David Steiger walked off his Philadelphia-to-Fort Lauderdale flight Friday afternoon and straight into pandemonium.

The 40-year-old restaurateur had left the baggage claim just before 1 p.m. when a panicked crowd rushed toward him as they ran into Terminal 3 of Fort Lauderdale-Hollywood International Airport.

Some were crying. Others, he said in an interview Saturday, screamed: "There's a shooter!"

"I didn't know if it was real," said Steiger, of Garnet Valley. "I didn't know if it was a false alarm or if people were playing a joke. I looked around at security and they didn't seem to be aware that anything was happening just yet."

One terminal over, chaos was unfolding.

Esteban Santiago, a 26-year-old former National Guardsman from Anchorage who had served time in Iraq, opened fire in Terminal 2 about the same time Steiger was making his way out through the building next door.

Using a 9mm semiautomatic handgun believed to have been legally checked on his flight from Alaska, Santiago fired shot after shot, killing five people and wounding six others, authorities said.

Panicked witnesses fled the terminal and spilled onto the tarmac. Others hid in bathroom stalls or crouched behind cars or anything else they could find as police and paramedics rushed in. When he ran out of ammunition, witnesses said, Santiago surrendered.

Family members have identified three of the victims who died in the attack: Olga Woltering, an 84-year-old grandmother traveling with her husband from Atlanta; Michael Oehme, 57, of Council Bluffs, Iowa, who was due to embark on a Caribbean cruise with his wife, who was also shot but is expected to recover; and Terry Andres, 62, of Virginia Beach, who grew up and attended high school in Millville, N.J.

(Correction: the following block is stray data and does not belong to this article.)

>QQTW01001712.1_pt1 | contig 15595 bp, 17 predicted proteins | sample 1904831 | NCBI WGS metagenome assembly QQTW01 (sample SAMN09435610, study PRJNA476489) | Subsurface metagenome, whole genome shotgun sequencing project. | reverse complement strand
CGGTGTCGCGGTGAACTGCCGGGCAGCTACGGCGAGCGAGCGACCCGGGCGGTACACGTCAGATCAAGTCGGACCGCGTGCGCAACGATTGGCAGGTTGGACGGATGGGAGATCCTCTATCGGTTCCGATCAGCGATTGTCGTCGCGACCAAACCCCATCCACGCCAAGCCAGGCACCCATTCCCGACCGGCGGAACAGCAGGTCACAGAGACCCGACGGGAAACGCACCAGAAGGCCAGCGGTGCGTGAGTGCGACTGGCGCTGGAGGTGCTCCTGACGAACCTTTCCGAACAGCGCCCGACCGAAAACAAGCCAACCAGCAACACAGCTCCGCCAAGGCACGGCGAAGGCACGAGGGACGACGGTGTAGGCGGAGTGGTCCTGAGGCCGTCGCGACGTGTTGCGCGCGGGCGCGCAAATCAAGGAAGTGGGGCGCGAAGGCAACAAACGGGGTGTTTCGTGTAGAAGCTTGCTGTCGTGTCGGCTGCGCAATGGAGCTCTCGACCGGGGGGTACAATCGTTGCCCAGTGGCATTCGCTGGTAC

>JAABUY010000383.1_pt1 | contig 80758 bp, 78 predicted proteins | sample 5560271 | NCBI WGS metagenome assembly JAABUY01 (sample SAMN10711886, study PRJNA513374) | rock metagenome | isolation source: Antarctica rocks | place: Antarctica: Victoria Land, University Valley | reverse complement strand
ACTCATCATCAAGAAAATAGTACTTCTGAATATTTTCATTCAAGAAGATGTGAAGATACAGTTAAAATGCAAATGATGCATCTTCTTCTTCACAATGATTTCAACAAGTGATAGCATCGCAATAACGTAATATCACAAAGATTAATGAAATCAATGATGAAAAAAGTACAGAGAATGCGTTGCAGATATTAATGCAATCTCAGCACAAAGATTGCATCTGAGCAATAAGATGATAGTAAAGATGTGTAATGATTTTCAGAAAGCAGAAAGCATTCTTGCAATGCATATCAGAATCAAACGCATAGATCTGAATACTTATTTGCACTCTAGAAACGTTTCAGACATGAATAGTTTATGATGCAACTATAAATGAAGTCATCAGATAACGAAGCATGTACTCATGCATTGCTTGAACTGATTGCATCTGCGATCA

But Steiger - the director of operations at Harvest Seasonal Grill and Wine Bar in University City - described a surreal scene in the early moments of the attack.

"Half the airport didn't seem to know what was going on," he said. "There were some people running into Terminal 3 panicking and crying, and then there were people - including the security guards there - that didn't seem to realize anything had happened."

Steiger left Terminal 3 to wait for his ride just as police cars began to arrive at the scene. A panicked woman ran up and asked to hide behind him, he said.

They both looked toward the flashing lights and saw a growing crowd of worried travelers gathering at the building across the street.

"We weren't really sure what was going on," he said. "There were no announcements over the loudspeakers or anything."

Steiger said he didn't see the shooter and isn't sure if he heard any of the shots.

In fact, it wasn't until his ride picked him up and they were outside the airport grounds that he learned - via a concerned text from his wife back in Garnet Valley - what exactly had happened. Authorities would lock down all terminals moments later.

"I still can't believe I was right next to it," Steiger said. "I wasn't in danger like some people, but it was shocking. I spent the rest of the day in reflection."

Flights resumed at the airport early Saturday, said airport CEO Mark Gale, who, until taking the job in Florida last year, had led operations at Philadelphia International Airport.

Santiago was charged Saturday. His aunt, Maria Ruiz Rivera, told NJ Advance Media on Friday that her nephew recently became a father and had been hospitalized for mental-health issues after returning from a one-year deployment to Iraq in 2011.

"He lost his mind," Ruiz Rivera said in Spanish at her home in Union City, N.J.

Santiago was discharged in August for unsatisfactory performance, according to the Alaska Army National Guard.

At a news conference Saturday, FBI agents said the bureau has interviewed 175 people across the country and continues to comb through Santiago's social media profiles for signs of a possible motive. Santiago, himself, has been cooperating with agents and spent several hours talking to investigators, FBI agent George Piro said.

"Indications are that he came here to carry out this horrific attack," said Piro. "We have not identified any triggers that would have caused this attack. We're pursuing all angles on what prompted him to carry out this horrific attack."



The Associated Press contributed to this article.